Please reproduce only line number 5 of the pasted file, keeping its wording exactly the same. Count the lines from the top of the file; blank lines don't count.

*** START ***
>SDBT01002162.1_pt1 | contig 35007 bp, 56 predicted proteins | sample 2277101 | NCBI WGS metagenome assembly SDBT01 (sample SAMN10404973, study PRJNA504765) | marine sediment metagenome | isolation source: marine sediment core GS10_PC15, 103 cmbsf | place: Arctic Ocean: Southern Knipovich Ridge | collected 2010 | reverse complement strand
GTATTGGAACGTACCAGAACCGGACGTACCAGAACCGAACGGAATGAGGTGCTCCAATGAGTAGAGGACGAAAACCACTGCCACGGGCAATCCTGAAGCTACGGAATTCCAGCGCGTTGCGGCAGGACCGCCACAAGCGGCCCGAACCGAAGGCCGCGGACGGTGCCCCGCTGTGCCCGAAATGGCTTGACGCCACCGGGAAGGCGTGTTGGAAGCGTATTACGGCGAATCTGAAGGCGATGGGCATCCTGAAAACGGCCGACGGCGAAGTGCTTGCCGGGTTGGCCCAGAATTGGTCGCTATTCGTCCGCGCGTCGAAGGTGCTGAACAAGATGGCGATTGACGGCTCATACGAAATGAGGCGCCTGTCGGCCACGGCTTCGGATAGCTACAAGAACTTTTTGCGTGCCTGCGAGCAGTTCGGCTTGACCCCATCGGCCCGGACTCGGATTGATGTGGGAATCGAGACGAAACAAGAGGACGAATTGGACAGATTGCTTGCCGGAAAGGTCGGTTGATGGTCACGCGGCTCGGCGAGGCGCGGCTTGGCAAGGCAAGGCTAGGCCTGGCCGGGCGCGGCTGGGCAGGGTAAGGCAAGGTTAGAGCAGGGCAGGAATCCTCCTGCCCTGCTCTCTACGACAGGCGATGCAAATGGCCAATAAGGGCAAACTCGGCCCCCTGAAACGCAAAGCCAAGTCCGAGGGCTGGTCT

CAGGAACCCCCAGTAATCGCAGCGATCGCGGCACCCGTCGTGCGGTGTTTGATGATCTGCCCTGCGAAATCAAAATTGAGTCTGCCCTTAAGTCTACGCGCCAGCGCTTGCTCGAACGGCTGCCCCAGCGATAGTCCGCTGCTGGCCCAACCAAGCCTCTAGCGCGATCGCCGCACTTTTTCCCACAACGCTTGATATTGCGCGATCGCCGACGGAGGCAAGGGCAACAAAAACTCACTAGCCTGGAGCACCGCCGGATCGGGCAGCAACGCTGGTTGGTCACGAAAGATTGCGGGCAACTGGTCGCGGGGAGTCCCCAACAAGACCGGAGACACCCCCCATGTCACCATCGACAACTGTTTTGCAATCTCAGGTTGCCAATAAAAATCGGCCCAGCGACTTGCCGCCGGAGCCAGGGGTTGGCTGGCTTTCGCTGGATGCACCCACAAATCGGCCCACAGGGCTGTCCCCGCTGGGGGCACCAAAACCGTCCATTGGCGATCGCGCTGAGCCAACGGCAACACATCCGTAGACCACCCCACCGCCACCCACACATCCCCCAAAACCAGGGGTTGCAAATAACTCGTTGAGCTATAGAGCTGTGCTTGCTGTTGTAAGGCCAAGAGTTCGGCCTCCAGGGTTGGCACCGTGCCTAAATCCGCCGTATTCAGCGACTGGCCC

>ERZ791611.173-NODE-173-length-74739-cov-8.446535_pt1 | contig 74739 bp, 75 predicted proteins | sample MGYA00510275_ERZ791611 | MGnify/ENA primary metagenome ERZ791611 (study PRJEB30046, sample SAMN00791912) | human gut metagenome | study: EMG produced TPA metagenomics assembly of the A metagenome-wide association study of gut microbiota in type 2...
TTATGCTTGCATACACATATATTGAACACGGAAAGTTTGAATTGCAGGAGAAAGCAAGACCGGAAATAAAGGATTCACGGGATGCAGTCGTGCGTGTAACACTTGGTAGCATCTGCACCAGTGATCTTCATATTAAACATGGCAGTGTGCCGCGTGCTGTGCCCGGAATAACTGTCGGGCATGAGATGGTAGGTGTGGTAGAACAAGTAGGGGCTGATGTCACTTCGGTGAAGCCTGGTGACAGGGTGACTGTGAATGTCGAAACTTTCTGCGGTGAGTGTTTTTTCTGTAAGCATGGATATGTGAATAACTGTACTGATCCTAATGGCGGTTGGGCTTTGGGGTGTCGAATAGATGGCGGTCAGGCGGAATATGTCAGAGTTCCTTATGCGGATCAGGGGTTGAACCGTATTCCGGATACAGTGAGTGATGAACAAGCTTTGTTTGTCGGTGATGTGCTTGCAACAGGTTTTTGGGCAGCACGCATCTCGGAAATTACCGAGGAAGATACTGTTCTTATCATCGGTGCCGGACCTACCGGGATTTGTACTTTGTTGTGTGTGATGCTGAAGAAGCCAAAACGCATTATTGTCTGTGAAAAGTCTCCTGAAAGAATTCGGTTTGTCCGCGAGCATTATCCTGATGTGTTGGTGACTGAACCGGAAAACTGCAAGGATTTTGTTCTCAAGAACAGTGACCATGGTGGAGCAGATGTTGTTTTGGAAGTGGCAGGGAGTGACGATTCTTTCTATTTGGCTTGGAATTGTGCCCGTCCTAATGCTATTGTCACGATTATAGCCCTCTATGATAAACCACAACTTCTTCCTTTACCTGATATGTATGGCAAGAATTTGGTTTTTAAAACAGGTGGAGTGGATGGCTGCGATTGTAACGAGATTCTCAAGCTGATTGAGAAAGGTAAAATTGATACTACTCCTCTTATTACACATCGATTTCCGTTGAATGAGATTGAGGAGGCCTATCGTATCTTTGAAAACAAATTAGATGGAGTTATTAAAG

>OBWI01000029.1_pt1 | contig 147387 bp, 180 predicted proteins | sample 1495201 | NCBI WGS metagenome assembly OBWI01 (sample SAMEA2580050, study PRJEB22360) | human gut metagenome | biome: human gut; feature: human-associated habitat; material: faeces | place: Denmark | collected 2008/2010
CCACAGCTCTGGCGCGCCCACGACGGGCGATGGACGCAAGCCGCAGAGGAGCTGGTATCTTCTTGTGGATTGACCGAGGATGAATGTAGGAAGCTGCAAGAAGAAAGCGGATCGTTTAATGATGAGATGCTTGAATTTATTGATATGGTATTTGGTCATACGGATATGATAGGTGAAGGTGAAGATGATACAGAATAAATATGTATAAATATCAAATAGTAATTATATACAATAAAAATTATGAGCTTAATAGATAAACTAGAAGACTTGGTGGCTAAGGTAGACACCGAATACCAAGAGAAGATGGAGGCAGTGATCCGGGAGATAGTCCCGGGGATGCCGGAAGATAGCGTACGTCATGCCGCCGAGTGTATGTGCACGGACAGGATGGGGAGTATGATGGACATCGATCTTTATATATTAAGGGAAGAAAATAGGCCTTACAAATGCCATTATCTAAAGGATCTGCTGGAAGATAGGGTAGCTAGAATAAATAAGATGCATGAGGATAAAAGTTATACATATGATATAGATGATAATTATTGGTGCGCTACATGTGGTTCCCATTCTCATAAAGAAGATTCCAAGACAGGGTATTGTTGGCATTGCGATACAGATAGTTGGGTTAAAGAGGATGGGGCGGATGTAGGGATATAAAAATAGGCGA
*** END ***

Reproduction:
TTATGCTTGCATACACATATATTGAACACGGAAAGTTTGAATTGCAGGAGAAAGCAAGACCGGAAATAAAGGATTCACGGGATGCAGTCGTGCGTGTAACACTTGGTAGCATCTGCACCAGTGATCTTCATATTAAACATGGCAGTGTGCCGCGTGCTGTGCCCGGAATAACTGTCGGGCATGAGATGGTAGGTGTGGTAGAACAAGTAGGGGCTGATGTCACTTCGGTGAAGCCTGGTGACAGGGTGACTGTGAATGTCGAAACTTTCTGCGGTGAGTGTTTTTTCTGTAAGCATGGATATGTGAATAACTGTACTGATCCTAATGGCGGTTGGGCTTTGGGGTGTCGAATAGATGGCGGTCAGGCGGAATATGTCAGAGTTCCTTATGCGGATCAGGGGTTGAACCGTATTCCGGATACAGTGAGTGATGAACAAGCTTTGTTTGTCGGTGATGTGCTTGCAACAGGTTTTTGGGCAGCACGCATCTCGGAAATTACCGAGGAAGATACTGTTCTTATCATCGGTGCCGGACCTACCGGGATTTGTACTTTGTTGTGTGTGATGCTGAAGAAGCCAAAACGCATTATTGTCTGTGAAAAGTCTCCTGAAAGAATTCGGTTTGTCCGCGAGCATTATCCTGATGTGTTGGTGACTGAACCGGAAAACTGCAAGGATTTTGTTCTCAAGAACAGTGACCATGGTGGAGCAGATGTTGTTTTGGAAGTGGCAGGGAGTGACGATTCTTTCTATTTGGCTTGGAATTGTGCCCGTCCTAATGCTATTGTCACGATTATAGCCCTCTATGATAAACCACAACTTCTTCCTTTACCTGATATGTATGGCAAGAATTTGGTTTTTAAAACAGGTGGAGTGGATGGCTGCGATTGTAACGAGATTCTCAAGCTGATTGAGAAAGGTAAAATTGATACTACTCCTCTTATTACACATCGATTTCCGTTGAATGAGATTGAGGAGGCCTATCGTATCTTTGAAAACAAATTAGATGGAGTTATTAAAG